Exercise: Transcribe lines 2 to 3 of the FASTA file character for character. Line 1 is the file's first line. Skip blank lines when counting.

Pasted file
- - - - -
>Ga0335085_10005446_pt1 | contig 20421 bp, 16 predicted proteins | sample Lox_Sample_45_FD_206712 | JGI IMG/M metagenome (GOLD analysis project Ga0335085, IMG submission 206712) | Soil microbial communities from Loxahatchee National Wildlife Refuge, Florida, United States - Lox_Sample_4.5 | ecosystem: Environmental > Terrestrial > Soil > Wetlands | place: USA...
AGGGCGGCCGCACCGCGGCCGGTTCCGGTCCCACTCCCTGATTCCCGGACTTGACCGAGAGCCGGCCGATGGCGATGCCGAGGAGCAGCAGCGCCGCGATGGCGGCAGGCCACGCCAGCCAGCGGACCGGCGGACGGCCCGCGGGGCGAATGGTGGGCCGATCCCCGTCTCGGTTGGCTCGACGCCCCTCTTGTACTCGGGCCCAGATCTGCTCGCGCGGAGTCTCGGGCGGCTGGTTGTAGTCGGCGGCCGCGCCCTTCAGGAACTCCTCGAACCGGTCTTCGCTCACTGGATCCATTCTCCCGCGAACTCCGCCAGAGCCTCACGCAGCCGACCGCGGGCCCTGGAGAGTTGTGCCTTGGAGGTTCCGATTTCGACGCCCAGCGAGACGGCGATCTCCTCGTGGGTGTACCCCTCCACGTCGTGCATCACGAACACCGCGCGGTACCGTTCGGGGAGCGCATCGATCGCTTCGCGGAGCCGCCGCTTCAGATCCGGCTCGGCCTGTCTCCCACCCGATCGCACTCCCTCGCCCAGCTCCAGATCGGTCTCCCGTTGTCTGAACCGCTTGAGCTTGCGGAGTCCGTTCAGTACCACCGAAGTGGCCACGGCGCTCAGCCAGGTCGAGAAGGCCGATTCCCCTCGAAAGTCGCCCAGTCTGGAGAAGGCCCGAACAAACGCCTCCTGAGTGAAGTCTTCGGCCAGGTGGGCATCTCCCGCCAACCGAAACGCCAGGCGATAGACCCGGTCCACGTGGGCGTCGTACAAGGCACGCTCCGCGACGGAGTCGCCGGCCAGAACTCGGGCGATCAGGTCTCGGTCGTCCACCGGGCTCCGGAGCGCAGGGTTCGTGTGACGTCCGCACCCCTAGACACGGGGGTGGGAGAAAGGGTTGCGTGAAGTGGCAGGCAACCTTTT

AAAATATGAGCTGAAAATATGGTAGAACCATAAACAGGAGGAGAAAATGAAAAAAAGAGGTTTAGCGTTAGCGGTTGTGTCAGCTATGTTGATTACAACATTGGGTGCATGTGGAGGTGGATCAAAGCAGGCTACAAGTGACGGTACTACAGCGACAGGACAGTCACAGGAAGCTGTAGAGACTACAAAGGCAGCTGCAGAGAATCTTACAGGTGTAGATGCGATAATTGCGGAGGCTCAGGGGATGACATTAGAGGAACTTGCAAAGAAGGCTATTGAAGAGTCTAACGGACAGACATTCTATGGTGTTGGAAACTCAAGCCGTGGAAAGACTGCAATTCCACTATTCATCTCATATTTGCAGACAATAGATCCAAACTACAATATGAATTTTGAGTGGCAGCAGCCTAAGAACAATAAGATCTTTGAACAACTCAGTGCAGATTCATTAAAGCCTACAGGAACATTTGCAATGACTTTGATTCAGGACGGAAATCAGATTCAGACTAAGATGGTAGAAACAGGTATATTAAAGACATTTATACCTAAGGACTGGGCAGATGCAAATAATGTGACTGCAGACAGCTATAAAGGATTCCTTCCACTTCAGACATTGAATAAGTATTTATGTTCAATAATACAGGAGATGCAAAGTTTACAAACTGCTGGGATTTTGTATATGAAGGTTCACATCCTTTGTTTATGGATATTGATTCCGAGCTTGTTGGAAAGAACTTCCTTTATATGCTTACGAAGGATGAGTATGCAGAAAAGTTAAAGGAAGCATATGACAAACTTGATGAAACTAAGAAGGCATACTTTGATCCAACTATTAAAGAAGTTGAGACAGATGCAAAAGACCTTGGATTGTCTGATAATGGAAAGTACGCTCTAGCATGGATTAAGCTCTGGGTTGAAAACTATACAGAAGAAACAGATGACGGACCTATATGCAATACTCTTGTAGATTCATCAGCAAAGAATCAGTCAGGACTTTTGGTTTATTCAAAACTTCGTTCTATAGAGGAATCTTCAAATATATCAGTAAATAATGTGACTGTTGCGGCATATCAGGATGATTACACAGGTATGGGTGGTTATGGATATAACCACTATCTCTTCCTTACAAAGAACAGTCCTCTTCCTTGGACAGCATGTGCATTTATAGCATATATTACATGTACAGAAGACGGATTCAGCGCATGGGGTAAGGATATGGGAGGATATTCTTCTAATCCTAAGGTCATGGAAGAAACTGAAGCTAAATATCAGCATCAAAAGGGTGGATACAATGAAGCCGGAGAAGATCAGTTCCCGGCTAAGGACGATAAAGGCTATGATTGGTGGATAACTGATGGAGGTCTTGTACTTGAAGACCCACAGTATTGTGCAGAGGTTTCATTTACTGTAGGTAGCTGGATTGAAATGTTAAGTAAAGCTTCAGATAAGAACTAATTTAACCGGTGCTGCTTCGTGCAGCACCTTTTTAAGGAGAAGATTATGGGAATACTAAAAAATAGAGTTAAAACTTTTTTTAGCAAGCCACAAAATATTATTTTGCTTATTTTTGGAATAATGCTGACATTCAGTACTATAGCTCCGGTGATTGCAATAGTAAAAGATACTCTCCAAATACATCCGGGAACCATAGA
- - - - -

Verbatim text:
AGGGCGGCCGCACCGCGGCCGGTTCCGGTCCCACTCCCTGATTCCCGGACTTGACCGAGAGCCGGCCGATGGCGATGCCGAGGAGCAGCAGCGCCGCGATGGCGGCAGGCCACGCCAGCCAGCGGACCGGCGGACGGCCCGCGGGGCGAATGGTGGGCCGATCCCCGTCTCGGTTGGCTCGACGCCCCTCTTGTACTCGGGCCCAGATCTGCTCGCGCGGAGTCTCGGGCGGCTGGTTGTAGTCGGCGGCCGCGCCCTTCAGGAACTCCTCGAACCGGTCTTCGCTCACTGGATCCATTCTCCCGCGAACTCCGCCAGAGCCTCACGCAGCCGACCGCGGGCCCTGGAGAGTTGTGCCTTGGAGGTTCCGATTTCGACGCCCAGCGAGACGGCGATCTCCTCGTGGGTGTACCCCTCCACGTCGTGCATCACGAACACCGCGCGGTACCGTTCGGGGAGCGCATCGATCGCTTCGCGGAGCCGCCGCTTCAGATCCGGCTCGGCCTGTCTCCCACCCGATCGCACTCCCTCGCCCAGCTCCAGATCGGTCTCCCGTTGTCTGAACCGCTTGAGCTTGCGGAGTCCGTTCAGTACCACCGAAGTGGCCACGGCGCTCAGCCAGGTCGAGAAGGCCGATTCCCCTCGAAAGTCGCCCAGTCTGGAGAAGGCCCGAACAAACGCCTCCTGAGTGAAGTCTTCGGCCAGGTGGGCATCTCCCGCCAACCGAAACGCCAGGCGATAGACCCGGTCCACGTGGGCGTCGTACAAGGCACGCTCCGCGACGGAGTCGCCGGCCAGAACTCGGGCGATCAGGTCTCGGTCGTCCACCGGGCTCCGGAGCGCAGGGTTCGTGTGACGTCCGCACCCCTAGACACGGGGGTGGGAGAAAGGGTTGCGTGAAGTGGCAGGCAACCTTTT

AAAATATGAGCTGAAAATATGGTAGAACCATAAACAGGAGGAGAAAATGAAAAAAAGAGGTTTAGCGTTAGCGGTTGTGTCAGCTATGTTGATTACAACATTGGGTGCATGTGGAGGTGGATCAAAGCAGGCTACAAGTGACGGTACTACAGCGACAGGACAGTCACAGGAAGCTGTAGAGACTACAAAGGCAGCTGCAGAGAATCTTACAGGTGTAGATGCGATAATTGCGGAGGCTCAGGGGATGACATTAGAGGAACTTGCAAAGAAGGCTATTGAAGAGTCTAACGGACAGACATTCTATGGTGTTGGAAACTCAAGCCGTGGAAAGACTGCAATTCCACTATTCATCTCATATTTGCAGACAATAGATCCAAACTACAATATGAATTTTGAGTGGCAGCAGCCTAAGAACAATAAGATCTTTGAACAACTCAGTGCAGATTCATTAAAGCCTACAGGAACATTTGCAATGACTTTGATTCAGGACGGAAATCAGATTCAGACTAAGATGGTAGAAACAGGTATATTAAAGACATTTATACCTAAGGACTGGGCAGATGCAAATAATGTGACTGCAGACAGCTATAAAGGATTCCTTCCACTTCAGACATTGAATAAGTATTTATGTTCAATAATACAGGAGATGCAAAGTTTACAAACTGCTGGGATTTTGTATATGAAGGTTCACATCCTTTGTTTATGGATATTGATTCCGAGCTTGTTGGAAAGAACTTCCTTTATATGCTTACGAAGGATGAGTATGCAGAAAAGTTAAAGGAAGCATATGACAAACTTGATGAAACTAAGAAGGCATACTTTGATCCAACTATTAAAGAAGTTGAGACAGATGCAAAAGACCTTGGATTGTCTGATAATGGAAAGTACGCTCTAGCATGGATTAAGCTCTGGGTTGAAAACTATACAGAAGAAACAGATGACGGACCTATATGCAATACTCTTGTAGATTCATCAGCAAAGAATCAGTCAGGACTTTTGGTTTATTCAAAACTTCGTTCTATAGAGGAATCTTCAAATATATCAGTAAATAATGTGACTGTTGCGGCATATCAGGATGATTACACAGGTATGGGTGGTTATGGATATAACCACTATCTCTTCCTTACAAAGAACAGTCCTCTTCCTTGGACAGCATGTGCATTTATAGCATATATTACATGTACAGAAGACGGATTCAGCGCATGGGGTAAGGATATGGGAGGATATTCTTCTAATCCTAAGGTCATGGAAGAAACTGAAGCTAAATATCAGCATCAAAAGGGTGGATACAATGAAGCCGGAGAAGATCAGTTCCCGGCTAAGGACGATAAAGGCTATGATTGGTGGATAACTGATGGAGGTCTTGTACTTGAAGACCCACAGTATTGTGCAGAGGTTTCATTTACTGTAGGTAGCTGGATTGAAATGTTAAGTAAAGCTTCAGATAAGAACTAATTTAACCGGTGCTGCTTCGTGCAGCACCTTTTTAAGGAGAAGATTATGGGAATACTAAAAAATAGAGTTAAAACTTTTTTTAGCAAGCCACAAAATATTATTTTGCTTATTTTTGGAATAATGCTGACATTCAGTACTATAGCTCCGGTGATTGCAATAGTAAAAGATACTCTCCAAATACATCCGGGAACCATAGA